The Bridge Of Sighs

A travel piece today. The blog title photo and the photo you see here are because i’ve been thinking a lot about Venice lately. Truly one of the most beautiful places i’ve ever been, and I very much want to go back. We’re supposed to in two years time. A friend wants to have his 60th birthday there, so we’re tentatively scheduled to go then. If that doesn’t eventuate I do believe we’ll go anyway. Venice is a place one really needs to return to. Not something I can say for every place i’ve been, and i’ve been in twenty-eight countries to date.

The Bridge of Sighs is one of the many attractions of Venice. In fact, Venice is one big attraction overall. The story surrounding the bridge is that it was built at the beginning of the 17th century. Designed by Antonio Contino with the purpose of connecting the Old Prisons and interrogation rooms in the Doge’s Palace, or Palace of the Dukes, to the New Prisons just across the river.

The Bridge of Sighs is one of the most famous landmarks of the city and its mystique comes from it being the last walk for many condemned prisoners. Inspired by Romantic literature, it was named by Lord Byron, thus named from the notion that one could hear the sighs of these prisoners as they looked one last time upon the outside world before being locked up. Although by the time the bridge was built and summary executions at the hand of the inquisitors had become a thing of the past, many of these prisoners most likely did not see freedom again. There is still some of the graffiti on the concrete cell walls and pictures done by past prisoners, many of who had only committed petty crimes. You can tour the cells and torture chambers for a fee after you tour the Doges Palace.

Among the most famous of the prisoners to have crossed the bridge was Casanova, who was arrested in 1755 for spreading antireligious sentiment throughout the devoutly religious republic. Fifteen months after he crossed the Bridge of Sighs, he would be one of the few prisoners to escape the dark and dingy confines of the Palazzo delle Prigioni, or Palace of Prisons.

The bridge is but one of many must see aspects of Venice. No trip there would be complete without a gondola ride at sunset. Legend has it that those lovers who kiss at sunset while passing under the Bridge of Sighs will have eternal love. Somehow I doubt it works, but it’s a romantic notion nonetheless. I wonder how many have tried it. I also wonder how many know it to not be true. Ah well. We didn’t know about the legend when we took our ride at sunset, so I don’t think we tried it.

The Piazzo San Marco, or St. Mark’s Square, is another main attraction. Lots of outdoor cafes dot the square, and there are pigeons by the millions that you can feed. A bag of seed is cheap and they will literally cover you head to foot trying to get at the food. It’s quite an experience.

At one end of the square is the Basilica de San Marco. This vast cathedral is famous for its Byzantine domes and gilded mosaics. It was built to honor St. Mark after the saint’s bones were kidnapped from Alexandria, Egypt in the 9th Century.

Opposite the Basilica is the Palazzo Ducali, which houses The Doge’s Palace, which was home to Venice’s rulers for more than six centuries. The Bridge of Sighs connects the Palace to the new prison cells across the river.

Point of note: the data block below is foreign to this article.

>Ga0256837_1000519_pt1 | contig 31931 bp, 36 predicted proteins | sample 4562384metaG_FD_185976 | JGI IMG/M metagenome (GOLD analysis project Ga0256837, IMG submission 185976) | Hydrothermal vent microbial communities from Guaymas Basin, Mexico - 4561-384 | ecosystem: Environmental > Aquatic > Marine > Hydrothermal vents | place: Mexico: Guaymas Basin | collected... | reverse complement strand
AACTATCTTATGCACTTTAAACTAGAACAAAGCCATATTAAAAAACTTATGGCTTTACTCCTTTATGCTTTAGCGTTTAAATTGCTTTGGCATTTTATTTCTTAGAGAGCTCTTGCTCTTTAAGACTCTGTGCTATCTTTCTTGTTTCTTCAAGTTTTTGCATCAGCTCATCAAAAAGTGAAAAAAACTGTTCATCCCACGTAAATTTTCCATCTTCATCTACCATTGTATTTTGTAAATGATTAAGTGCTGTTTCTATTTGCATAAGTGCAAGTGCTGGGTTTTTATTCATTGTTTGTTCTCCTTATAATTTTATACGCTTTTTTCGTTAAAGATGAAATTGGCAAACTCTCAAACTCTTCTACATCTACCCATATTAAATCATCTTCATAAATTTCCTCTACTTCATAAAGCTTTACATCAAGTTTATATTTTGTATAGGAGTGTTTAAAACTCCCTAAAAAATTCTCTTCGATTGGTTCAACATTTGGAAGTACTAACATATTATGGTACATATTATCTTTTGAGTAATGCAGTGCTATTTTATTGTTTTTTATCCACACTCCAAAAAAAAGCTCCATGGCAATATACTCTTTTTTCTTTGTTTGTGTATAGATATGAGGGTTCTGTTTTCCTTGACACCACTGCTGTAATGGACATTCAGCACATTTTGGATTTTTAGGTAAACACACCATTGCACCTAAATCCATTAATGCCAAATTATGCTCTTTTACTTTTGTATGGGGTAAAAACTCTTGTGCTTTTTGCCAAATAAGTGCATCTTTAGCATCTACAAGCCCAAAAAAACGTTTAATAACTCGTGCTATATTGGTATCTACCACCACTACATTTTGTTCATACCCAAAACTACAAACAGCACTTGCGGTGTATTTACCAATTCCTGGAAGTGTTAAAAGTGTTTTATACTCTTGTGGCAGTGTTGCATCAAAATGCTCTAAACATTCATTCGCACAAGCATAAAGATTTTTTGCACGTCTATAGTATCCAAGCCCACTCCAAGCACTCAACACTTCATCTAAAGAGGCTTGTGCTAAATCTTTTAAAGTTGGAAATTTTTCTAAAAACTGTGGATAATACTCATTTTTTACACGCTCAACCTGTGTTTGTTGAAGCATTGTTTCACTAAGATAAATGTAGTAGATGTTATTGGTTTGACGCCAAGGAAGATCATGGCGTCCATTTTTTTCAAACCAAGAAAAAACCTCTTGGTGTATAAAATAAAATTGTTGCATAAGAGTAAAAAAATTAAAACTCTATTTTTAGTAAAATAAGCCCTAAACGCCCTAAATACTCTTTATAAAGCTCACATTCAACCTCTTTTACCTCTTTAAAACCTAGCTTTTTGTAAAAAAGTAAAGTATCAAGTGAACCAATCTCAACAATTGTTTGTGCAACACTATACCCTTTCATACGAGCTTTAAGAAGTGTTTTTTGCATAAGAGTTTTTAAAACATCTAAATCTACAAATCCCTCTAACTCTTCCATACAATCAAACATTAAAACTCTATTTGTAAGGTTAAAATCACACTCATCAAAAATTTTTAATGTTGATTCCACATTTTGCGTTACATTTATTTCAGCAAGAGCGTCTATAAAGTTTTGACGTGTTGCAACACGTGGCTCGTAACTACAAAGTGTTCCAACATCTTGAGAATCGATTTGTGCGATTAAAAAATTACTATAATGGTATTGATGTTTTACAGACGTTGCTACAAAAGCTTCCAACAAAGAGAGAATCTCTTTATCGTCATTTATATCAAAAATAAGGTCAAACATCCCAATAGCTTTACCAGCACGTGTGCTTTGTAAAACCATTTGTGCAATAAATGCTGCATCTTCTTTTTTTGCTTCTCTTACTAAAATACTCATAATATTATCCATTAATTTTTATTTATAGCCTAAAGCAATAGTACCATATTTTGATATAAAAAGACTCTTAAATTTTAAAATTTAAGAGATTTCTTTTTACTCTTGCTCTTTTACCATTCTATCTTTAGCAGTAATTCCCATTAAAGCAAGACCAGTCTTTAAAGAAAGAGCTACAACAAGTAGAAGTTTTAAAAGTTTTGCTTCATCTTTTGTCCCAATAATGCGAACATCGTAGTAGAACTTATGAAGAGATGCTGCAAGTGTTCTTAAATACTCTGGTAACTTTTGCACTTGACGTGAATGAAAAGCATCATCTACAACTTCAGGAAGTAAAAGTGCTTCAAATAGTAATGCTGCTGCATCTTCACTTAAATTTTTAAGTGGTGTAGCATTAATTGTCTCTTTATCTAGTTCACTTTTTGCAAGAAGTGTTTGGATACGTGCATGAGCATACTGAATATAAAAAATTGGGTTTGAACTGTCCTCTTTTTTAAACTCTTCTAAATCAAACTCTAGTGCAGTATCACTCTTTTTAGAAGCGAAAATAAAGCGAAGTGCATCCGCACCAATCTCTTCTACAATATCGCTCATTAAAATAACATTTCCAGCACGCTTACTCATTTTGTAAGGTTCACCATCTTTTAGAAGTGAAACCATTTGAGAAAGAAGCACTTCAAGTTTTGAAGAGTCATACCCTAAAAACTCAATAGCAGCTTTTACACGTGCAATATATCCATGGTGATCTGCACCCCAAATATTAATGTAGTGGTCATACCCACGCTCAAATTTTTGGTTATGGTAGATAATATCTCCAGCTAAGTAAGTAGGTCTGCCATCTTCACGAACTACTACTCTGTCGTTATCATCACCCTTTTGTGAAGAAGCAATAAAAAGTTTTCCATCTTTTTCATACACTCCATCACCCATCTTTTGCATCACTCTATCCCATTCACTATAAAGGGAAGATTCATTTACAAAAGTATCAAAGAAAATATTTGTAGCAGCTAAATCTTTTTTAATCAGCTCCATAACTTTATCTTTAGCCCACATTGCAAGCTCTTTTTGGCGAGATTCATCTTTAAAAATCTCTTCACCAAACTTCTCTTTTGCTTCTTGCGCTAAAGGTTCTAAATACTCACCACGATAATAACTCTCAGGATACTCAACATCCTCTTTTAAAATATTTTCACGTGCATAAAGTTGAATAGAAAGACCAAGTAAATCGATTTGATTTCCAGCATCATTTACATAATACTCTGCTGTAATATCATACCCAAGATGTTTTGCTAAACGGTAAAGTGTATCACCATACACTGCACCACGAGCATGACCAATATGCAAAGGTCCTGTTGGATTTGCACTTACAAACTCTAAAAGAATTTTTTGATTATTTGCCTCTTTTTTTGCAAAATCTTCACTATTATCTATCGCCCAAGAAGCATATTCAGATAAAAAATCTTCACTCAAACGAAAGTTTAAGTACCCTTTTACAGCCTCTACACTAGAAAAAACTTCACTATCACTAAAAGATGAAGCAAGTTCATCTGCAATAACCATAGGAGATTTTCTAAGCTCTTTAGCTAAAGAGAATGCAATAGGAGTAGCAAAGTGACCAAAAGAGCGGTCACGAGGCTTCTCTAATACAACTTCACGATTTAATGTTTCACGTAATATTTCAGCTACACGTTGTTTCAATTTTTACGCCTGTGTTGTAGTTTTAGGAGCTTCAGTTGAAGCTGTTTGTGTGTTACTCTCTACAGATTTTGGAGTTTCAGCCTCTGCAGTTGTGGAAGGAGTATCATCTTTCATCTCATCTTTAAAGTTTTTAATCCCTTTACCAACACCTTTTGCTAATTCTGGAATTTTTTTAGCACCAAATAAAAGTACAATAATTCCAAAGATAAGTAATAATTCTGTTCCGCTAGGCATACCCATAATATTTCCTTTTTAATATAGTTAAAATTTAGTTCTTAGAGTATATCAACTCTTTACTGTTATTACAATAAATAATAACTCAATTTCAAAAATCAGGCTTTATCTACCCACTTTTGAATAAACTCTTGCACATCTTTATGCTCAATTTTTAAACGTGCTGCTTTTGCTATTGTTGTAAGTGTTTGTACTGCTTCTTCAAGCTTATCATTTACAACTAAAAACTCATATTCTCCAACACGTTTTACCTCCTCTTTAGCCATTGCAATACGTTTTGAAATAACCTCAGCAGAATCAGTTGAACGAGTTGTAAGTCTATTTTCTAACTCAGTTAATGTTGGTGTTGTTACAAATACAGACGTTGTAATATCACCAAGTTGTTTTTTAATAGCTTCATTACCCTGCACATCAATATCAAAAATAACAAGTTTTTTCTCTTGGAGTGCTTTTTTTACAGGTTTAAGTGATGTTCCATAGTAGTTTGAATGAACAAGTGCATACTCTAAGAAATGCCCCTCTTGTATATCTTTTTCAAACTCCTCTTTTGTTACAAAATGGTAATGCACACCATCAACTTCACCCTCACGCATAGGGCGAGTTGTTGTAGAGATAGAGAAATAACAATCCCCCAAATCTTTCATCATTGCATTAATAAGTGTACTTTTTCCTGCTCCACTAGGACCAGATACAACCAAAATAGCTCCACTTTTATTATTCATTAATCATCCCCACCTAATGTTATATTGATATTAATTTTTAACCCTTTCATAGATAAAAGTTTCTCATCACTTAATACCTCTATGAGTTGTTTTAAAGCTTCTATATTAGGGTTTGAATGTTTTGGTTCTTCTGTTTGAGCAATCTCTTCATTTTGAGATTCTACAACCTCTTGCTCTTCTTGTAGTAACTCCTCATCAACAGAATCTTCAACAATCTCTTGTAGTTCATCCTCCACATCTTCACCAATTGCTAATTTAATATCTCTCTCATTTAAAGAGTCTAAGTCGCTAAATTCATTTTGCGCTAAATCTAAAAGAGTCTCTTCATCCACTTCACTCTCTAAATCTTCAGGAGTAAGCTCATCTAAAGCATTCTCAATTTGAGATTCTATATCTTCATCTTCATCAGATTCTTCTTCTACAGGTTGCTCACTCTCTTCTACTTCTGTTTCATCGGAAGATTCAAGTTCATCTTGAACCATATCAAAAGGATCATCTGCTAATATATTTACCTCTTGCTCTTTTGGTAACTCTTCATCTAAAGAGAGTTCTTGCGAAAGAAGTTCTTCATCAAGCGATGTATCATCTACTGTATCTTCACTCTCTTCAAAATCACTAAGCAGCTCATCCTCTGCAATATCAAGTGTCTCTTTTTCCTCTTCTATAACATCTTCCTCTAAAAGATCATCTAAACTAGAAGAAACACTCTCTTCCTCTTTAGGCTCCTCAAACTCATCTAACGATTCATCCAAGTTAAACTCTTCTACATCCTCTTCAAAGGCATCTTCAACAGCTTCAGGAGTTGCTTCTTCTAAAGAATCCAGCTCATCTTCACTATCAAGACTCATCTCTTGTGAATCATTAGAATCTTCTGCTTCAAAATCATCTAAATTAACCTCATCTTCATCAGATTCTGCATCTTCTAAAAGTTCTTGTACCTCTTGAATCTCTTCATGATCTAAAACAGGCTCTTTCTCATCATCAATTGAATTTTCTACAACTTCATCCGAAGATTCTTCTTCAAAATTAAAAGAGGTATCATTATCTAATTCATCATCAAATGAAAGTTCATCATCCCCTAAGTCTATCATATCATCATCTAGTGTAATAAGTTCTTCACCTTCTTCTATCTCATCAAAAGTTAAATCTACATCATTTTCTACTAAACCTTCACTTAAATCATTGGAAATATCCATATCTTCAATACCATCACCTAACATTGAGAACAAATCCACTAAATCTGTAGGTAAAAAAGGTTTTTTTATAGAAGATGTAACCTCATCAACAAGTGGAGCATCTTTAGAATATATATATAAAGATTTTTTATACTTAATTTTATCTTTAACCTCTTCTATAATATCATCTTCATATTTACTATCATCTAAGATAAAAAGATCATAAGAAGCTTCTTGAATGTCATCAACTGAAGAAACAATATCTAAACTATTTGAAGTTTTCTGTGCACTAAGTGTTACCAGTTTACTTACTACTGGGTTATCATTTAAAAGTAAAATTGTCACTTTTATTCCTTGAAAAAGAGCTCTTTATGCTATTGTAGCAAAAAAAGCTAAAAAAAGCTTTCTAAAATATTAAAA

Then there is the waterfront, always bustling with activity. You can take a water taxi around the bay or out the islands, Murano, where all the famous hand blown glass is sold, or to Murano, a quaint fishing village with excellent restaurants.

Then of course there’s the maze of alley-like streets full of wonderful shops and delicious smelling cafes. Add to all that some of the best gelaterias in Italy, serving dozens of exotic flavors of ice cream and Venice is heaven on earth. You owe it yourself to go if you ever get the chance.

6 responses to “The Bridge Of Sighs

  1. You are quite fortunate to have been afforded the privalige of visiting such a beautiful place. Thank you for sharing this well thought out, well penned article.

    Gosh, I’m feeling a wee bit envious. I want to travel so badly. I once heard that it smells funny there. Does it?

  2. godlessmonkey

    Yes, the canals are not exactly pristine, but it isn’t nearly as bad as Paris, which is one giant pissoire. I’ve never been anywhere so appallingly smelly. Not only that, but Parisians are rude beyond anything you could possibly imagine. If you don’t speak French they will sneer at you. Really.

    I suppose I am privileged, in that I can afford to travel, but it’s also a matter of priorities. When I was young I knew people who had no more than I did and they traveled a lot. Where there’s a will, there’s a way. And now i’m working on making it pay. I’m going to be a photo journalist. Just watch me.

  3. I have no doubt that you’ll reach your goal of becoming a photo journalist. I would be able to travel if not for my husband’s business.

    I would love nothing more than to sell this oversized home and live life on the road. Perhaps this is what the future holds. I hope so, as I would embrace it without a moments thought.

  4. godlessmonkey

    Where vision and will come together an unstoppable force can arise. I’ve seen it time and time again. Of course in talking about things like this there also needs to be an innate talent, but if it’s clear one has that, and you do Donna, then there’s really nothing that can’t be done.

  5. Wise words, monkey… thank you.

  6. Oh good now i can tell my cousin’s and the rest of the people im going to Italy with and i am goin to Venice!!

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